Gas exchange between soil and atmosphere is far more efficient via advective than diffusive mechanisms. Whereas advection requires media permeability be sufficiently high and an advecting driving mechanism, diffusion transport occurs in all permeabilities. Traditionally, diffusion models generally have focused only on low permeability media (sand particles and smaller, k transport in higher permeability media when climatic conditions do not favor advection. A permeability cutoff is quantified, such that above it traditional diffusion models become inaccurate. Results are based on experiments using large columns filled with different homogeneous spherical particles, conducted inside a climate-controlled laboratory especially designed for quantifying soil-gas diffusivity under isothermal and windless conditions. The results indicate that traditional diffusion models are accurate for permeability values below 2.7×10-3 cm2. Above this threshold, gas transport could not be explained by diffusion alone. Our measurements indicate that for permeability values above this threshold gas flux is higher than can be explained by diffusion, even under stable environmental conditions where advection is not expected. The findings of this research can contribute to better understanding of gas transport in high-permeability porous media such as: aggregated soils, snowpacks and mines stockpiles.

  3. In silico vs. in vivo human intestinal permeability.

    Science.gov (United States)

    Idkaidek, N M; Najib, N

    2014-12-01

    The aim of this research is to calculate human intestinal permeability in silico and correlate results with those measured in vivo. Optimized human intestinal permeability values were calculated for 16 drugs by de-convolution of human plasma profiles using Parameter Estimation module of SimCYP program V13. Results showed high in silico-in vivo correlation coefficient of 0.89 for drugs with high/low permeability values. In silico permeability, if properly optimized, can be used as surrogate for in vivo permeability for BCS class I drugs and hence is suggested that such methodology could be employed as a support for waiver of in vivo studies. © Georg Thieme Verlag KG Stuttgart · New York.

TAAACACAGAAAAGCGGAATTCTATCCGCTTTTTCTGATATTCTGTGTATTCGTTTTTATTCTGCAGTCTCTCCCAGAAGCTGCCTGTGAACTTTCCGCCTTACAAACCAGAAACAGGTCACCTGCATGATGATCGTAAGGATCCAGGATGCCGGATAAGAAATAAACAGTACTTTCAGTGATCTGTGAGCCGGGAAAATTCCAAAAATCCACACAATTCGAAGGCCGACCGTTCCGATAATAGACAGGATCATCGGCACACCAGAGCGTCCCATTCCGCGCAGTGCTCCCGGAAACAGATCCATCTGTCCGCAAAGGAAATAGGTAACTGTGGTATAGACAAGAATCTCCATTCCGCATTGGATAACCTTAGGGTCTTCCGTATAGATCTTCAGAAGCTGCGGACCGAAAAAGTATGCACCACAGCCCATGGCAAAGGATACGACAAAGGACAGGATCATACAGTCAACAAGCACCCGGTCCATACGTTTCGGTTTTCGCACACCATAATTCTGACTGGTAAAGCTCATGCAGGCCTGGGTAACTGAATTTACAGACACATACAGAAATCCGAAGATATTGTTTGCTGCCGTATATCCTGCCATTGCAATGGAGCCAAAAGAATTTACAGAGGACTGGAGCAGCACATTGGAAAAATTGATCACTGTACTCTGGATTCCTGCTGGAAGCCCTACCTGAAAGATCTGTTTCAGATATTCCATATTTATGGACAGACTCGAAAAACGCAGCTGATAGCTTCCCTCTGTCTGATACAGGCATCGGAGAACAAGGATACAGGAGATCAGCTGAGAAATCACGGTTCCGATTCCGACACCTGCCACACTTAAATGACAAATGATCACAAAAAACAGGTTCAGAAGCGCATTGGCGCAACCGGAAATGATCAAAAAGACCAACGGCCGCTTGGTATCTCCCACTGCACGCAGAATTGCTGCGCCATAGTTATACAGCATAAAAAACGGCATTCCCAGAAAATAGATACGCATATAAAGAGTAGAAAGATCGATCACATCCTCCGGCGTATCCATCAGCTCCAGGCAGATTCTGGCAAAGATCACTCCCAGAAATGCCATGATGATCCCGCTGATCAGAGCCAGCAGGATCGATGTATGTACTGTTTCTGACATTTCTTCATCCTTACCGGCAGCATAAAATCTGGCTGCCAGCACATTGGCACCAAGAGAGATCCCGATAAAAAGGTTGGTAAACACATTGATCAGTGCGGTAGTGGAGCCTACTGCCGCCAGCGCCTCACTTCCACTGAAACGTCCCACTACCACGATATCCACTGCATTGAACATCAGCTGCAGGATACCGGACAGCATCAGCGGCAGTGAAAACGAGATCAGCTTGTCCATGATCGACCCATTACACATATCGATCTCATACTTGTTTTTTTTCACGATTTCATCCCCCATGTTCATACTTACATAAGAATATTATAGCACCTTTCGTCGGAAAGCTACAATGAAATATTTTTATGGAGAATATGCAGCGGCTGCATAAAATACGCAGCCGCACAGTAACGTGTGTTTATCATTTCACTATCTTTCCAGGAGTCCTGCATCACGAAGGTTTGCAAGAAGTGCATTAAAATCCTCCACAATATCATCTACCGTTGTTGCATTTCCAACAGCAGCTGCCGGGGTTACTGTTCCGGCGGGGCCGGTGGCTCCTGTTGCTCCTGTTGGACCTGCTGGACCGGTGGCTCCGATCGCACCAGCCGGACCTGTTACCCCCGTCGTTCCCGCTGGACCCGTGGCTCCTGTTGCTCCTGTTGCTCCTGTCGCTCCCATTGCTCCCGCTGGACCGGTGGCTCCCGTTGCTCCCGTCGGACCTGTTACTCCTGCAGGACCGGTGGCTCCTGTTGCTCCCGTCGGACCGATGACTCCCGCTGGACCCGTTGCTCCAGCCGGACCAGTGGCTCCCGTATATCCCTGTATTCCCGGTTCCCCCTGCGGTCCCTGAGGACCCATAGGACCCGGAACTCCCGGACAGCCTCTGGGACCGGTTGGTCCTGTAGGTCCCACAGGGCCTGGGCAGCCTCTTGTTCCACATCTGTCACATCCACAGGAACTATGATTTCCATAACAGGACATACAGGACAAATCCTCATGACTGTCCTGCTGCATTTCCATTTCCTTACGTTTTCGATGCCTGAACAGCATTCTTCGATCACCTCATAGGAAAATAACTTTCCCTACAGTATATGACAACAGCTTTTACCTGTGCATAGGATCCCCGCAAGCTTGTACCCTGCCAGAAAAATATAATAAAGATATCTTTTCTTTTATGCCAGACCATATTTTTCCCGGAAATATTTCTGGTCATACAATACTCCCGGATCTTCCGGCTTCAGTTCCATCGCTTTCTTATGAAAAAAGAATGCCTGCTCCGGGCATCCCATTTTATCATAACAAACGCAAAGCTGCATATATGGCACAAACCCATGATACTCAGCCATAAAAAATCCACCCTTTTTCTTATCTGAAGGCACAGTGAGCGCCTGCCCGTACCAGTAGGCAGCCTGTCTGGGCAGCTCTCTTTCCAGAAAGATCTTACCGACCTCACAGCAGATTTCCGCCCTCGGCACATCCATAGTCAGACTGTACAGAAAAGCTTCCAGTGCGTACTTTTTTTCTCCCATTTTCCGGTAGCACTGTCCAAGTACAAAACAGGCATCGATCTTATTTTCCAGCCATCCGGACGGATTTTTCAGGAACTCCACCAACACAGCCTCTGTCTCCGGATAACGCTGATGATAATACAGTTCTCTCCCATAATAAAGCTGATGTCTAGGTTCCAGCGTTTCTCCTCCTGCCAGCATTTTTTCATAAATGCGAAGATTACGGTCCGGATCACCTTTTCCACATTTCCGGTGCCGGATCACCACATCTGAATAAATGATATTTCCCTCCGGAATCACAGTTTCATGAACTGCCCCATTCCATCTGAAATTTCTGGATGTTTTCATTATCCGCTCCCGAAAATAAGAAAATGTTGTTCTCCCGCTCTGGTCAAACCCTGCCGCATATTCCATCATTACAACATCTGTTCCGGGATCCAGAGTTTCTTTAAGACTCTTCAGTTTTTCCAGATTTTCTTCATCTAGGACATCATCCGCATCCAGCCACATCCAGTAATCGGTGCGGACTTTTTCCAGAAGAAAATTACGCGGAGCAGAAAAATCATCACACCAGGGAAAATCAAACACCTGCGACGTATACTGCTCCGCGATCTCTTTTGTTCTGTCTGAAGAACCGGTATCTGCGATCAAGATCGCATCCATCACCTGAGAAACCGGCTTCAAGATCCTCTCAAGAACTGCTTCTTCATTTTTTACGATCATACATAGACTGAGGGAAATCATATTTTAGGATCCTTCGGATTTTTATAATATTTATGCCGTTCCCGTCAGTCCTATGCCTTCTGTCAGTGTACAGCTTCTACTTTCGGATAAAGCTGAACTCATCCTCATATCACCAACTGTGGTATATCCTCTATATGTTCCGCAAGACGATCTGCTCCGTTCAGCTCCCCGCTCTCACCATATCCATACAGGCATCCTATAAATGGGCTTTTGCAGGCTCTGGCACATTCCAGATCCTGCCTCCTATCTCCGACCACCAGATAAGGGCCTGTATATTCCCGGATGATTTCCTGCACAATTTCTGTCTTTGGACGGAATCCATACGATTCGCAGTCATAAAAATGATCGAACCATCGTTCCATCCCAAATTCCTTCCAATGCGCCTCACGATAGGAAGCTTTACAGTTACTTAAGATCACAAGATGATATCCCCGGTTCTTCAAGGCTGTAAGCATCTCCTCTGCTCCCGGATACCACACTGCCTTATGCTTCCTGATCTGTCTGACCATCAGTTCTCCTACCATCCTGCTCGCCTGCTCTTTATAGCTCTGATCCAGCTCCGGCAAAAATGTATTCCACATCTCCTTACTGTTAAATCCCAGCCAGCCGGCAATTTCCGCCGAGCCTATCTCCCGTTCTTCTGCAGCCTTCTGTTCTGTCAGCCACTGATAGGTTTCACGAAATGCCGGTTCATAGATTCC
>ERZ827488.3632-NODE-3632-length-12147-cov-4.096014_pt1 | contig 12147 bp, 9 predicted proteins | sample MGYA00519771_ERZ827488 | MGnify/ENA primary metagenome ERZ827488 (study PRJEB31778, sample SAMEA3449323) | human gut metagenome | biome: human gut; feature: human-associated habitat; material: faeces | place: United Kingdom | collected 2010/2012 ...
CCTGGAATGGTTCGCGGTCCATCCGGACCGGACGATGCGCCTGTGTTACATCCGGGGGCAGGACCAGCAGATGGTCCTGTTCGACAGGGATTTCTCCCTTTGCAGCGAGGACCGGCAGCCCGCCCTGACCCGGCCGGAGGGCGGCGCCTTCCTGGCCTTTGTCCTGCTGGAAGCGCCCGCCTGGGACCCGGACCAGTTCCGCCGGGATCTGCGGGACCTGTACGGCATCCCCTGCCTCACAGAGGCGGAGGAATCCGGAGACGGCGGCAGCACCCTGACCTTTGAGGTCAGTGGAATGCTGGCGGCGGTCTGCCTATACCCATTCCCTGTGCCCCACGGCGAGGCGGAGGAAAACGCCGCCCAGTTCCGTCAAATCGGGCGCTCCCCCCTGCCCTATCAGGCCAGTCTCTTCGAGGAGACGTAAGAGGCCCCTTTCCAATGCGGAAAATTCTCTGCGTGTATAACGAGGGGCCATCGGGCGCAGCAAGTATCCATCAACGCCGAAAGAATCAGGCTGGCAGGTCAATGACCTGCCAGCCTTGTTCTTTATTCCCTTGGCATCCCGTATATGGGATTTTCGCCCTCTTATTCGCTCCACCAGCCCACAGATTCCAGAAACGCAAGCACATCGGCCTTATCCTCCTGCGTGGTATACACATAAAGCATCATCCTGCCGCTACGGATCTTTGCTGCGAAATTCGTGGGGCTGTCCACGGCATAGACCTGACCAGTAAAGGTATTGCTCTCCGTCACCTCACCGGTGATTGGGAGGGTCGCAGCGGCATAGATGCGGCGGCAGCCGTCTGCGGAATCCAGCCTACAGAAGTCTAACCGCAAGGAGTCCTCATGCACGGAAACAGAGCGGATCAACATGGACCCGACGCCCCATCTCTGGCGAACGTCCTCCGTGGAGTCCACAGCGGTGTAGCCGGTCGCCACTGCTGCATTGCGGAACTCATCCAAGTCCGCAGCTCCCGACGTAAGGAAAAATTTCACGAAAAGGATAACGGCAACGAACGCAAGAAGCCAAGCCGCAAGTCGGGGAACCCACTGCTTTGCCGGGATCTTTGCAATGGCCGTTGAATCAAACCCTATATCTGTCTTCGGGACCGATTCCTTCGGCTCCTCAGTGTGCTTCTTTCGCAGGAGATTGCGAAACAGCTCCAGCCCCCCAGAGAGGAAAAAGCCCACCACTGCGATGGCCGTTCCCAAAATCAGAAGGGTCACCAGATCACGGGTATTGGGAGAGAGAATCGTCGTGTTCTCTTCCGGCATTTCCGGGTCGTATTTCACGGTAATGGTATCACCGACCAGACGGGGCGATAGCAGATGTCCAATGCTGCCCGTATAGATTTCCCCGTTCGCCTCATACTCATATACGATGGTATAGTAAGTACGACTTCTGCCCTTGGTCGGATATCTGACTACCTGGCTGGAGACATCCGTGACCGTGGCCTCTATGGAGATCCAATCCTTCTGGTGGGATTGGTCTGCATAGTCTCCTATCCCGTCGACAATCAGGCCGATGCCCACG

4. Permeability, storage and hydraulic diffusivity controlled by earthquakes

    Science.gov (United States)

    Brodsky, E. E.; Fulton, P. M.; Xue, L.

    2016-12-01

    Earthquakes can increase permeability in fractured rocks. In the farfield, such permeability increases are attributed to seismic waves and can last for months after the initial earthquake. Laboratory studies suggest that unclogging of fractures by the transient flow driven by seismic waves is a viable mechanism. These dynamic permeability increases may contribute to permeability enhancement in the seismic clouds accompanying hydraulic fracking. Permeability enhancement by seismic waves could potentially be engineered and the experiments suggest the process will be most effective at a preferred frequency. We have recently observed similar processes inside active fault zones after major earthquakes. A borehole observatory in the fault that generated the M9.0 2011 Tohoku earthquake reveals a sequence of temperature pulses during the secondary aftershock sequence of an M7.3 aftershock. The pulses are attributed to fluid advection by a flow through a zone of transiently increased permeability. Directly after the M7.3 earthquake, the newly damaged fault zone is highly susceptible to further permeability enhancement, but ultimately heals within a month and becomes no longer as sensitive. The observation suggests that the newly damaged fault zone is more prone to fluid pulsing than would be expected based on the long-term permeability structure. Even longer term healing is seen inside the fault zone of the 2008 M7.9 Wenchuan earthquake. The competition between damage and healing (or clogging and unclogging) results in dynamically controlled permeability, storage and hydraulic diffusivity. Recent measurements of in situ fault zone architecture at the 1-10 meter scale suggest that active fault zones often have hydraulic diffusivities near 10-2 m2/s. This uniformity is true even within the damage zone of the San Andreas fault where permeability and storage increases balance each other to achieve this value of diffusivity over a 400 m wide region. We speculate that fault zones